March 11, 2016

A few hours before a 26-year-old doctor died on May 29, 2013, of a brain hemorrhage, doctors and physician assistants were still trying to determine what was wrong. Some thought it was brain swelling, others thought it was an infection and still more thought that it was a blood clot or a platelet disorder. The woman died after a major vein in her head burst due to a blood clot.

The woman’s attending physician testified in a court in the medical malpractice trail that she ordered a CT scan because the woman had a history of headaches and her platelets were dropping. Even though the physician put a rush on the CT scan, it would take another hour for it to be done. The doctor said she thought the woman was having some type of neurological emergency in her testimony given at a deposition. However, when she was on the stand, she said she didn’t think it was an emergency.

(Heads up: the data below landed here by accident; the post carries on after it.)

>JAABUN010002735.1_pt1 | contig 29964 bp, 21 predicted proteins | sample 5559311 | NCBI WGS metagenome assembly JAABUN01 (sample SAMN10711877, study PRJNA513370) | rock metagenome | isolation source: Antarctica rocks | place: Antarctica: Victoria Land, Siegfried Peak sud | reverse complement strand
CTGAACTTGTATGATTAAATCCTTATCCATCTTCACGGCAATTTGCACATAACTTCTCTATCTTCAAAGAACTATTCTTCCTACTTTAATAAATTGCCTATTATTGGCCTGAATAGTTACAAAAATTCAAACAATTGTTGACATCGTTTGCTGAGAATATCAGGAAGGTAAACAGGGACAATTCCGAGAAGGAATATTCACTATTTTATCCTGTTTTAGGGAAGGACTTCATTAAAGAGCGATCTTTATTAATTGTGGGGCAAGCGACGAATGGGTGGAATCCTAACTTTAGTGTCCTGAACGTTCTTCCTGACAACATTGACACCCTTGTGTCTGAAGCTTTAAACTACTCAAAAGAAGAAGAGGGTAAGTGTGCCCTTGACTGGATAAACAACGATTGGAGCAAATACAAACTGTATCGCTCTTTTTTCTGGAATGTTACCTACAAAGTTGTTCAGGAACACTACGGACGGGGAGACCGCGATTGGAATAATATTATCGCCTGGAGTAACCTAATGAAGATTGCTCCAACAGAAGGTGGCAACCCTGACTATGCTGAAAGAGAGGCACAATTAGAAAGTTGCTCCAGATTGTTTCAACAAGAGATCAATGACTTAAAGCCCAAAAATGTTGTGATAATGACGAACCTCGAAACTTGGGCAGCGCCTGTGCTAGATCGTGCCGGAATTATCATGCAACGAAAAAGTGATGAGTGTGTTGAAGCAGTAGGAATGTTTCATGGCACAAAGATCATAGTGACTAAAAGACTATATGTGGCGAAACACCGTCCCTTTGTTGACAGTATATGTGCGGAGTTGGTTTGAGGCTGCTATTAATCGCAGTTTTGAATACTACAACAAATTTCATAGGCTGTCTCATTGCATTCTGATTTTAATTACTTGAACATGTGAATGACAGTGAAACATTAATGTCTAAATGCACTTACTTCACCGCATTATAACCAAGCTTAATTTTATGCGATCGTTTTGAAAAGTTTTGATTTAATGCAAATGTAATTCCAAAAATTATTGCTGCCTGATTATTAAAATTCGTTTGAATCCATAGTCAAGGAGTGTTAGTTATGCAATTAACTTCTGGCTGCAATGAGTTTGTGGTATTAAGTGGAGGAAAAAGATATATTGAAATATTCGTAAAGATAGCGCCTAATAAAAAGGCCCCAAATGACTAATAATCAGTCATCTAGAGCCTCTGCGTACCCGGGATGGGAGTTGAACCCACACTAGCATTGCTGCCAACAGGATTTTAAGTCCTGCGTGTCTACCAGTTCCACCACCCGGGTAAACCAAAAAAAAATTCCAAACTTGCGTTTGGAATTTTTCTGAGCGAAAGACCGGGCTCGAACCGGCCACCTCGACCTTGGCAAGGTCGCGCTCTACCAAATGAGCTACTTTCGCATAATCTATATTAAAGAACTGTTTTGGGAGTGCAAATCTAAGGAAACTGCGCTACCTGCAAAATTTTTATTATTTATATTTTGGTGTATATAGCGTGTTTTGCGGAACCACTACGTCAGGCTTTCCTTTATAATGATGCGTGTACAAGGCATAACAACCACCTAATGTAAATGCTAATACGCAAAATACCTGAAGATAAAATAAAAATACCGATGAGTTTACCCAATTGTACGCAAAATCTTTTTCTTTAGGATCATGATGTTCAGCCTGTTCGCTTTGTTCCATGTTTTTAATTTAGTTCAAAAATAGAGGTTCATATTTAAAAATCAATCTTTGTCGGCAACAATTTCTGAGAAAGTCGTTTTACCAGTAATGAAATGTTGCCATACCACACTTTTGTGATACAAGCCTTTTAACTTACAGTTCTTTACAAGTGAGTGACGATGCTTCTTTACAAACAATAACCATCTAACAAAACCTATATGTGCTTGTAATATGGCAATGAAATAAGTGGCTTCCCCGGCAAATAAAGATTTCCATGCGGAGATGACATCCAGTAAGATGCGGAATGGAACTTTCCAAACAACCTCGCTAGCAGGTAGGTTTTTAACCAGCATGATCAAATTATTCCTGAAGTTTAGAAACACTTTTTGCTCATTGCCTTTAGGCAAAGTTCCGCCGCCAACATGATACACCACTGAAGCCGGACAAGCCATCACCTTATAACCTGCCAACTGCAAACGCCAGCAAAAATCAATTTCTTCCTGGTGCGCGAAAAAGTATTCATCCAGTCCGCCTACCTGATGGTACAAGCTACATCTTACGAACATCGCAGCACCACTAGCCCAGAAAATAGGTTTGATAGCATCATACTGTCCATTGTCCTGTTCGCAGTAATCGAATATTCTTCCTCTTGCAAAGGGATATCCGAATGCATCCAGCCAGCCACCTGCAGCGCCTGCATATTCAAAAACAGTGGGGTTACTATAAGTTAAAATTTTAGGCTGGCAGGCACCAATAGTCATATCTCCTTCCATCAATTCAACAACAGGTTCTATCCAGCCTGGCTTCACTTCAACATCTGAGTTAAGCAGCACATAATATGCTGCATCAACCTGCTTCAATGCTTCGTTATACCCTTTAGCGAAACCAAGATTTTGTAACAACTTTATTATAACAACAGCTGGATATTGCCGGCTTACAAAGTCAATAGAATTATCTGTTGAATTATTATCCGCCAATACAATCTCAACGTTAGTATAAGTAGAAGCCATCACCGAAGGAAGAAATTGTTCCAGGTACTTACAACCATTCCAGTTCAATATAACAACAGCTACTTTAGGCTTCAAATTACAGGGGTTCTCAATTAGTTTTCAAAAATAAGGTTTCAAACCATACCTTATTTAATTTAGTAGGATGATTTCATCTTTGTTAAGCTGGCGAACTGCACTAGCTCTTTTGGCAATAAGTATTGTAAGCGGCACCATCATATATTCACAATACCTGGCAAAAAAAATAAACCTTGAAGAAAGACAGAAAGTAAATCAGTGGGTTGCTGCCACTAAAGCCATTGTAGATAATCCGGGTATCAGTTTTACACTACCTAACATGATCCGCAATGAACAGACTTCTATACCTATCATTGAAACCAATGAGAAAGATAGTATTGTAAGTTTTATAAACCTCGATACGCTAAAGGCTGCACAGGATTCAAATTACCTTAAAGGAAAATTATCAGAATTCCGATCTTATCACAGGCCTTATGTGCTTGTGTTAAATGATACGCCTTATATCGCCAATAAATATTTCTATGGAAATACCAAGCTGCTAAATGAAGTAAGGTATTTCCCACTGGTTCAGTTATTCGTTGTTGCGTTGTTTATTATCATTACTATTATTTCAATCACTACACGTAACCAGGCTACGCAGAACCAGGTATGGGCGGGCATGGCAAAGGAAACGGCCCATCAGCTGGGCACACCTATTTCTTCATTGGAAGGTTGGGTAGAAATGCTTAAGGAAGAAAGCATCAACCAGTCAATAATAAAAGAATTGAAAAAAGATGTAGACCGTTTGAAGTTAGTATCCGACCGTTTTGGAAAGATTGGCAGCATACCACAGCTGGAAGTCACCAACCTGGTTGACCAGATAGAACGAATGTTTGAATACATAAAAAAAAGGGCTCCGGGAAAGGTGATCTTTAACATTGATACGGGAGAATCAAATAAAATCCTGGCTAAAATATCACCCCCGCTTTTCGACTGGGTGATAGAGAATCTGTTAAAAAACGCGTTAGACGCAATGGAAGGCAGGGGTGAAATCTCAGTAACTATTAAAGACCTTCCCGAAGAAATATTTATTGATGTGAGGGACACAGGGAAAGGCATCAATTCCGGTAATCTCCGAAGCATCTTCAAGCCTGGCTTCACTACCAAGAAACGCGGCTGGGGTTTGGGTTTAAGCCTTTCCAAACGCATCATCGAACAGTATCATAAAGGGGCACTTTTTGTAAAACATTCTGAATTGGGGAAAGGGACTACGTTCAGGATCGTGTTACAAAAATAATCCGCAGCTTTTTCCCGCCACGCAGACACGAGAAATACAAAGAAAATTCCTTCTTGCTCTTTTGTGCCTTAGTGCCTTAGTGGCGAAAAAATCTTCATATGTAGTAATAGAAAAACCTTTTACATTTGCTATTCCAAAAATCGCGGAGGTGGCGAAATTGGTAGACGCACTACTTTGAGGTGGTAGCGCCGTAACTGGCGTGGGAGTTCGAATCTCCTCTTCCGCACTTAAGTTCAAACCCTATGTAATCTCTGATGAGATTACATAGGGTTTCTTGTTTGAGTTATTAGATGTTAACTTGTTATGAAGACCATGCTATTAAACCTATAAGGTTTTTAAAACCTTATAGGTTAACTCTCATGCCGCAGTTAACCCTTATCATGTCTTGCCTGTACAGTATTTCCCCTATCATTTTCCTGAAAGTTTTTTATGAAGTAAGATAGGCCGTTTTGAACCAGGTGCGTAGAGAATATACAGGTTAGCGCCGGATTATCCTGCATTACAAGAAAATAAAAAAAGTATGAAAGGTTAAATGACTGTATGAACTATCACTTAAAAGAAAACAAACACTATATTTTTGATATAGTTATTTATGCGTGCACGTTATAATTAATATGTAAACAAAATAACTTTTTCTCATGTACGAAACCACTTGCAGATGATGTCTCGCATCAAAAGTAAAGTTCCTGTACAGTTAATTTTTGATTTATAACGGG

It would take about four hours for the woman to have an MRI done. When the woman was first admitted to the hospital, her platelet level was “off the charges.” It’s not known why this test wasn’t repeated for two days. The physician’s assistant said that she thought the woman might have been having a stroke. Once the woman started to experience tunnel vision, the physician’s assistant said that was a symptom of a stroke, too.

The rapid response stroke team was not summoned for the woman, because the physician’s assistant said in court that the woman’s neurological exam seemed normal to her.

This case is likely to be in court for the next several days and there are many people who are watching the outcome. If you wish to learn more about medical malpractice, you’ll find a terrific source of information in your local Pennsylvania attorney.

Source: The Times-Tribune, “Doctor: Sidari’s symptoms baffled medical staff hours after her arrival,” James Halpin, March 04, 2016